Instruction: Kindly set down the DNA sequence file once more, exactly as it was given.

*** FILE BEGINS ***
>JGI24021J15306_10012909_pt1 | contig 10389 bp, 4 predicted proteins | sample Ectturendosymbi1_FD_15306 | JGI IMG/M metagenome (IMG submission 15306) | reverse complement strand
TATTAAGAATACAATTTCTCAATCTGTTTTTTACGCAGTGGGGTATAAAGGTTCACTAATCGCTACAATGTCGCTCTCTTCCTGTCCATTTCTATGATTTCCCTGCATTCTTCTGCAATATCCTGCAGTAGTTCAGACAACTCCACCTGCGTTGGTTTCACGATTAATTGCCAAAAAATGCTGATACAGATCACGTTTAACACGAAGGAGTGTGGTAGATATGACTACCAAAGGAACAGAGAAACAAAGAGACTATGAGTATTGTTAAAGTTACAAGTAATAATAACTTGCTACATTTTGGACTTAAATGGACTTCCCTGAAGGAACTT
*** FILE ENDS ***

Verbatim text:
>JGI24021J15306_10012909_pt1 | contig 10389 bp, 4 predicted proteins | sample Ectturendosymbi1_FD_15306 | JGI IMG/M metagenome (IMG submission 15306) | reverse complement strand
TATTAAGAATACAATTTCTCAATCTGTTTTTTACGCAGTGGGGTATAAAGGTTCACTAATCGCTACAATGTCGCTCTCTTCCTGTCCATTTCTATGATTTCCCTGCATTCTTCTGCAATATCCTGCAGTAGTTCAGACAACTCCACCTGCGTTGGTTTCACGATTAATTGCCAAAAAATGCTGATACAGATCACGTTTAACACGAAGGAGTGTGGTAGATATGACTACCAAAGGAACAGAGAAACAAAGAGACTATGAGTATTGTTAAAGTTACAAGTAATAATAACTTGCTACATTTTGGACTTAAATGGACTTCCCTGAAGGAACTT